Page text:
A pastor who claims Virginia’s governor violated his congregation’s religious liberties now has the backing of Vice President Mike Pence and the U.S. Department of Justice (DOJ). Pastor Kevin Wilson of Lighthouse Fellowship Church of Chincoteague, on Virginia’s Eastern Shore, faces a misdemeanor charge for violating Gov. Ralph Northam’s executive order that limits in-person gatherings to no more than 10 people.
Palm Sunday Service Had 16 Worshipers
On April 5, Lighthouse held a Palm Sunday service, with 16 people inside its 225-seat facility. Church representatives say building surfaces had been cleaned, and attendees practiced social distancing and applied hand sanitizer.
Before the service, a police officer informed a church official about the 10-person limit. Afterward, two officers served Pastor Wilson with a summons. His case is scheduled to be heard in July, and he could face up to a year in jail and a fine of up to $2,500. According to the church’s complaint, an officer also told Wilson that if more than 10 people attended Easter worship, everyone there would face charges.
In its federal lawsuit against the governor, Lighthouse says most of its congregants are “socioeconomically disadvantaged” people who are “trying to put their lives together.” For many of them, the church notes, “Lighthouse is their only family, and assembling with their church family is everything.” Many of them also lack or can’t afford internet access.
VP Pence Calls Sanction ‘beyond the pale’
Addressing the controversy this week on Brian Kilmeade’s radio program, Pence said, “The very idea that the Commonwealth of Virginia would sanction a church for having 16 people come to a Palm Sunday service, when I think the church actually seats about 250, was just beyond the pale.” The vice president added that Americans enjoy religious liberties “even in the midst of a national emergency” and the Trump administration will “stand by men and women of faith of every religion in this country and protect…their freedom of religion.”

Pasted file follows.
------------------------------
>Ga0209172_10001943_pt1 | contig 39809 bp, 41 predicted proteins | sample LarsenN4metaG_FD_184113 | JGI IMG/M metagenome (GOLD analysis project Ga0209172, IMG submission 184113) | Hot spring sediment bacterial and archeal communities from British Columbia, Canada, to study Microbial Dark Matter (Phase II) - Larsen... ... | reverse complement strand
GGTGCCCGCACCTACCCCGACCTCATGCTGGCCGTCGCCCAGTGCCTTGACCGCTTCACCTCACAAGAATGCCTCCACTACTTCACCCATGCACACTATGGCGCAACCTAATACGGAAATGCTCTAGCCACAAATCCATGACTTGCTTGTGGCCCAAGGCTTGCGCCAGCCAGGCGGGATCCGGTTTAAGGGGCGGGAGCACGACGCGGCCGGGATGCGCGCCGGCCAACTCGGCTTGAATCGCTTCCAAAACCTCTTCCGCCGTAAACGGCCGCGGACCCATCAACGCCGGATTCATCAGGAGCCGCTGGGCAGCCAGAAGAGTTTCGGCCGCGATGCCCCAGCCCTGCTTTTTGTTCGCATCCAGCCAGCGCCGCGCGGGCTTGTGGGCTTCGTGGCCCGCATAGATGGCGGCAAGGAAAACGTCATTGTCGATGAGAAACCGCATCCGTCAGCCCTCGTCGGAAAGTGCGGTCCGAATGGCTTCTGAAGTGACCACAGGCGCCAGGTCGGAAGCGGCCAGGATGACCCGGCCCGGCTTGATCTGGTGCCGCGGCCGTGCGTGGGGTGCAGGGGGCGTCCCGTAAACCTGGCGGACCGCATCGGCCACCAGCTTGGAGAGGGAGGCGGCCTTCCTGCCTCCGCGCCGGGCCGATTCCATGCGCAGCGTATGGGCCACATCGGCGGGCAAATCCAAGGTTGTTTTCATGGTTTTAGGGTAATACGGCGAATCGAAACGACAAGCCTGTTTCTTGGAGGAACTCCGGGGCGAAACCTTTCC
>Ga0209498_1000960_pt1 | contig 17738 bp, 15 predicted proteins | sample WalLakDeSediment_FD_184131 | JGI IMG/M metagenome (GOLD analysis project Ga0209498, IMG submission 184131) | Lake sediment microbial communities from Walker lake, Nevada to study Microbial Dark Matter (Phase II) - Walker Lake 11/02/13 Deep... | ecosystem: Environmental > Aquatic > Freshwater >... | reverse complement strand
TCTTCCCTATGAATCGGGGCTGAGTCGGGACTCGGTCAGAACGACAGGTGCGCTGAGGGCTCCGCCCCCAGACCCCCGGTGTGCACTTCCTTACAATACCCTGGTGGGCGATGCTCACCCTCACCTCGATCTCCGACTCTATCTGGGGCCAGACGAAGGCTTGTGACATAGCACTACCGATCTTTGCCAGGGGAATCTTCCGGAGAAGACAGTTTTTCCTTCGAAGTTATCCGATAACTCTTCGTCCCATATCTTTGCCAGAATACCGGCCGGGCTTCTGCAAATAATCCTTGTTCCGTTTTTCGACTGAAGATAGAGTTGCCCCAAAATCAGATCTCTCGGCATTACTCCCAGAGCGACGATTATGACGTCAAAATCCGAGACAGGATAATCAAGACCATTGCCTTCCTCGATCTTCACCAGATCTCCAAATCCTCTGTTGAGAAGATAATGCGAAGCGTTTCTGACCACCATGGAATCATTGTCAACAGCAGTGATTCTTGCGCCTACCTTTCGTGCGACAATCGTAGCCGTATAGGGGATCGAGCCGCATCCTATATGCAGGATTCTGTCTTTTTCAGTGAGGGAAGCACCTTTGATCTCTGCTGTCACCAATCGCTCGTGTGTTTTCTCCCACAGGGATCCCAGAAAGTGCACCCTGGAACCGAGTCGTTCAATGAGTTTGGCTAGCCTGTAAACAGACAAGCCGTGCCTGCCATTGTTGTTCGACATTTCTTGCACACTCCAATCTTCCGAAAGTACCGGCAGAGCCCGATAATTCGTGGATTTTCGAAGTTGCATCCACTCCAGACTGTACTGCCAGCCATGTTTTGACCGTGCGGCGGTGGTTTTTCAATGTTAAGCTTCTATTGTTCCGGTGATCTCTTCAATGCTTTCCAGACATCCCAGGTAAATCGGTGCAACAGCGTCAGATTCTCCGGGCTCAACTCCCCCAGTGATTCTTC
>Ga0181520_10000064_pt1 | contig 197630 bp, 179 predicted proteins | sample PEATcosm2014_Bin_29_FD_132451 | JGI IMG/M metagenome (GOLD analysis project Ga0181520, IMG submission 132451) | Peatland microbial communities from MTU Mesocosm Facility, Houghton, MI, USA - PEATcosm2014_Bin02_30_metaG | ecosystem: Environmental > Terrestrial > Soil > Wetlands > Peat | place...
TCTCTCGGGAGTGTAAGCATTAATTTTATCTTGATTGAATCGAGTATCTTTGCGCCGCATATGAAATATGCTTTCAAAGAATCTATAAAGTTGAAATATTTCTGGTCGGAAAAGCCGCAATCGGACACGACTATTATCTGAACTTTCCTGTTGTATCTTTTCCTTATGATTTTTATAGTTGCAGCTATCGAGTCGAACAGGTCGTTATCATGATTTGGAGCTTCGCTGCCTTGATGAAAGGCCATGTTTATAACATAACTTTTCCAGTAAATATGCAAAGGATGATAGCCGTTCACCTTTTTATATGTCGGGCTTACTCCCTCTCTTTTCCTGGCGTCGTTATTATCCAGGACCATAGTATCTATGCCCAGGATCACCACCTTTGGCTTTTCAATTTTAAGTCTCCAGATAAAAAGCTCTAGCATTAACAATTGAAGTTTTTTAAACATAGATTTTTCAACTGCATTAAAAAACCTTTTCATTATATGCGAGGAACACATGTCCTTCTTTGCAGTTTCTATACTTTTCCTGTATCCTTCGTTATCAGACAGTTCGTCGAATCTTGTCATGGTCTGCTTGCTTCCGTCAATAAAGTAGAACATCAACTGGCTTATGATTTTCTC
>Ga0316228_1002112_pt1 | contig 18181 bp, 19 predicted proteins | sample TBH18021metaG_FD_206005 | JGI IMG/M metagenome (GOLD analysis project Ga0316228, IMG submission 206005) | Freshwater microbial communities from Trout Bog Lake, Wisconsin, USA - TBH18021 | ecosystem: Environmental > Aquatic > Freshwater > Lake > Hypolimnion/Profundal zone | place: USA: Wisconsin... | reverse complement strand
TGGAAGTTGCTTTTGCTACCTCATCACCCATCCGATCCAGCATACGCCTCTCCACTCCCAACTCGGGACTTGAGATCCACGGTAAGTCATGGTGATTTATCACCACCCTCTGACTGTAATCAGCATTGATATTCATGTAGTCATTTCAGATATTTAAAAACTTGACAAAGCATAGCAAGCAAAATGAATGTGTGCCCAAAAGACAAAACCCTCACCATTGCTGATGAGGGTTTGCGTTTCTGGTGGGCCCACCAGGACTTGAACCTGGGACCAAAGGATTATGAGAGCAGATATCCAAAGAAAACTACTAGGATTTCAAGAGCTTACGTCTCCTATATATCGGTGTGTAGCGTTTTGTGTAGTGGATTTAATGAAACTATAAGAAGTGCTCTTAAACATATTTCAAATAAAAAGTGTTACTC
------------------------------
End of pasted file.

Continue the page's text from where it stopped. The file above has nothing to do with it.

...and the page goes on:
In its court filing in support of Lighthouse, the DOJ argues that Virginia “cannot treat religious gatherings less favorably than other similar, secular gatherings.” It also maintains that the church’s case shows that Northam’s order “impermissibly interfered with the church’s free exercise of religion.” The DOJ’s Statement of Interest continues: “It thus becomes the Commonwealth’s burden to demonstrate that it has compelling reasons to treat Plaintiff differently than similar nonreligious businesses, and that it has pursued its objectives through the least restrictive means.”
Lighthouse and Wilson are being represented by Liberty Counsel, a Florida-based religious-liberty law firm. In the church’s complaint, attorneys included photos of crowded parking lots at big-box stores plus a photo of 20 people attending Northam’s April 8 news conference. The complaint also notes that staff members count in the 10-person limit for churches but not for nonessential retailers.
Attorney Matt Staver of Liberty says Virginia’s governor “clearly discriminated against Lighthouse Fellowship Church, which provides essential physical, emotional, and spiritual services to the community. We must balance the First Amendment with protecting the health and welfare of people, but picking an arbitrary number of 10 people for every church is not the answer.”